The heads of the House and Senate redistricting committees on Tuesday asked their staff to start developing remedial plans to fix the congressional redistricting plan but added a caveat: they must refrain from any conversation with congressmen and their staff and may not discuss the maps with anyone other than the legislature's legal counsel.
The warnings from state Sen. Sen. Bill Galvano, R-Bradenton Republican, and Rep. Richard Corcoran, R-Trinity, come after legislators were stung by a ruling from Circuit Court Judge Terry Lewis last month who concluded that lawmakers allowed Republican political consultants to hijack the redistricting process in 2012 and create a shadow process that "made a mockery" of legislators claims of transparency.
Legislators have convened a special session starting Thursday to fix two districts on the congressional map that Lewis ruled were drawn with unconstitutional partisan intent and were invalid.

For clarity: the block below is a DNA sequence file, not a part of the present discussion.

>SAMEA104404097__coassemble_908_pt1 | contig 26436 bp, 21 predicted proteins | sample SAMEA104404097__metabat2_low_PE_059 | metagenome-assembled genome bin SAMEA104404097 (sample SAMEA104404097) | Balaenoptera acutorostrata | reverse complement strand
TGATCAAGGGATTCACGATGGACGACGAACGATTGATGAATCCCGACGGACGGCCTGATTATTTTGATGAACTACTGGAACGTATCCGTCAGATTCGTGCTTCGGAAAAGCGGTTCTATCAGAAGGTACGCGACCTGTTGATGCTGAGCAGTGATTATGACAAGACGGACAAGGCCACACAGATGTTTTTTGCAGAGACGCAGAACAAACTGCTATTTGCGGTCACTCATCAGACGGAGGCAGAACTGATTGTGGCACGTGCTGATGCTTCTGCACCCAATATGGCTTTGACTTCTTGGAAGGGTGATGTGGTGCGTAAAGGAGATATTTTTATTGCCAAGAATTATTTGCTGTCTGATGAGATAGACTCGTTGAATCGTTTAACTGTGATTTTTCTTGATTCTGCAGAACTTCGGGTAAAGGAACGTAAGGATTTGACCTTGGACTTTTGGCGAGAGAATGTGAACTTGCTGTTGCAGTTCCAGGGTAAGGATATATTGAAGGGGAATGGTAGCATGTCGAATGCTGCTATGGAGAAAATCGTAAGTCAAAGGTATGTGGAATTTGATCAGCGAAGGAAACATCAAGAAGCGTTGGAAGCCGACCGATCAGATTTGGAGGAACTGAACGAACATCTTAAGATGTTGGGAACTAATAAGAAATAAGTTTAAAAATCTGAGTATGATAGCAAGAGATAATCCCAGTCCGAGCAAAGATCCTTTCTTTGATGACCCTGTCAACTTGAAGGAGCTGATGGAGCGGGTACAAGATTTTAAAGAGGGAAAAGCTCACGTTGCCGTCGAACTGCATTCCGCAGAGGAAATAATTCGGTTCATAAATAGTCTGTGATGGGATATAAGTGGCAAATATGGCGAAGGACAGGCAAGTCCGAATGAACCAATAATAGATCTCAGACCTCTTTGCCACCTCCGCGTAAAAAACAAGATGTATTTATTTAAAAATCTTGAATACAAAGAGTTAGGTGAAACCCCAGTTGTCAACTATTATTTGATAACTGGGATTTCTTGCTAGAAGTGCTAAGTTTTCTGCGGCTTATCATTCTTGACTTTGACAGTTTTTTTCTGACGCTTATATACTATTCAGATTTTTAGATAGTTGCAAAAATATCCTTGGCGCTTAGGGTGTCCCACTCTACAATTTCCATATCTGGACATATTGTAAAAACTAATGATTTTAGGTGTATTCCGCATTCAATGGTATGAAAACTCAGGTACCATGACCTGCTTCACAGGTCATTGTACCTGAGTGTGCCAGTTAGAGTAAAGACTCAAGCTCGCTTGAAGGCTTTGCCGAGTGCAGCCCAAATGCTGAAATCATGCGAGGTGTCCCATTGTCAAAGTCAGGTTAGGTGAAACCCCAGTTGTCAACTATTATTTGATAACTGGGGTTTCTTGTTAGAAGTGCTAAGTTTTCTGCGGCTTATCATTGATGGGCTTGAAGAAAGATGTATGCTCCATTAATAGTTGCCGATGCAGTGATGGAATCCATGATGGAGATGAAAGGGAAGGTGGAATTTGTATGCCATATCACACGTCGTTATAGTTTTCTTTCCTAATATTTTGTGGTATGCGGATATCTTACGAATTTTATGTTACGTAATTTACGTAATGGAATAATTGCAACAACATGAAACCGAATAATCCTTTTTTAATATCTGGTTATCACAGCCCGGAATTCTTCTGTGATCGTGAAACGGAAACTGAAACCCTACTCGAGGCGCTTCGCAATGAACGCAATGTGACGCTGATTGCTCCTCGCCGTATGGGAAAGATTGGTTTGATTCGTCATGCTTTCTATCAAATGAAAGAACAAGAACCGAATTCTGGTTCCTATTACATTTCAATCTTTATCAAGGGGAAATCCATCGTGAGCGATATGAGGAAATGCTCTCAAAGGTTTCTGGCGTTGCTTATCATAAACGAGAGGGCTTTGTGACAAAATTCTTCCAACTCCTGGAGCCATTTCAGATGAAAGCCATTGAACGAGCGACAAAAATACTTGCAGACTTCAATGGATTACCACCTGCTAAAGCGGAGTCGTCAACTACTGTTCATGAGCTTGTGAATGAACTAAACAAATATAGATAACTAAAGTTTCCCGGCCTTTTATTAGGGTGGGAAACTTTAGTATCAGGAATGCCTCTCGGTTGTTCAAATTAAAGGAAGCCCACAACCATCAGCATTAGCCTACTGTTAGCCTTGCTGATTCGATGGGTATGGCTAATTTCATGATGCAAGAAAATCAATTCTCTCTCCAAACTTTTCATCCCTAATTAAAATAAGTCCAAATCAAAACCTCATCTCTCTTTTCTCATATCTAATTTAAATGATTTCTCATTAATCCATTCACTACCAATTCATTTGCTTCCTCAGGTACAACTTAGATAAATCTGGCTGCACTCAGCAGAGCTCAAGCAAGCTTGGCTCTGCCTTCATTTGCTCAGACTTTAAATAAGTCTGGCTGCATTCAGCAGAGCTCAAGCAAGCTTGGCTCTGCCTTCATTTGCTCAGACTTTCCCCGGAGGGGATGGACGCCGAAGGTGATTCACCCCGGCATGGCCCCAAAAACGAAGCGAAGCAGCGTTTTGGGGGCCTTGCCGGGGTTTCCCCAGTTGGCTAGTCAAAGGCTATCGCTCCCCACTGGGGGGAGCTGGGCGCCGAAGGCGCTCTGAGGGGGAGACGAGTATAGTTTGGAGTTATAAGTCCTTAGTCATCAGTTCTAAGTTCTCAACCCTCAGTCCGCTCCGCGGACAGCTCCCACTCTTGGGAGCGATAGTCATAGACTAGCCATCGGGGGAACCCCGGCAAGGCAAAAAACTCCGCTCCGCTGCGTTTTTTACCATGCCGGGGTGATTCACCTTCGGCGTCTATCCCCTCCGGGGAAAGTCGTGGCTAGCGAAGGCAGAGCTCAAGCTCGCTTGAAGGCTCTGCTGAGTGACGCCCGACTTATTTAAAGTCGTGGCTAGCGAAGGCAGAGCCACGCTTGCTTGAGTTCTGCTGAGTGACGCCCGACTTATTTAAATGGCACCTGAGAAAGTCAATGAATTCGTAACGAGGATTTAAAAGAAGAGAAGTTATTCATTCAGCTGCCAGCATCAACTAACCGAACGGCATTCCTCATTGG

Galvano, a former state House member who did not serve in the Legislature when the first congressional map was passed, said in an email to members said he has asked staff "to refrain from discussing their map drawing efforts with anyone outside of the Legislature except our legal counsel and not to share their work product with any outside interests."
Corcoran, R-Trinity, said that "any member wishing to offer a plan or amendment should be prepared to explain in committee or on the House floor the identity of every person involved in drawing, reviewing, directing, or approving the proposal; the criteria used by the map drawers; and the sources of any data used in the creation of the map other than the data contained in MyDistrictBuilder."
Meanwhile, both expect a quick fix to the map -- a sign they are unlikely to make any significant changes -- and the session is expected to be adjourned on Monday or Tuesday.
Here's Cororan's memo. Download Procedure for Special Session on Congressional Reapportionment
Here's Galvano's memo: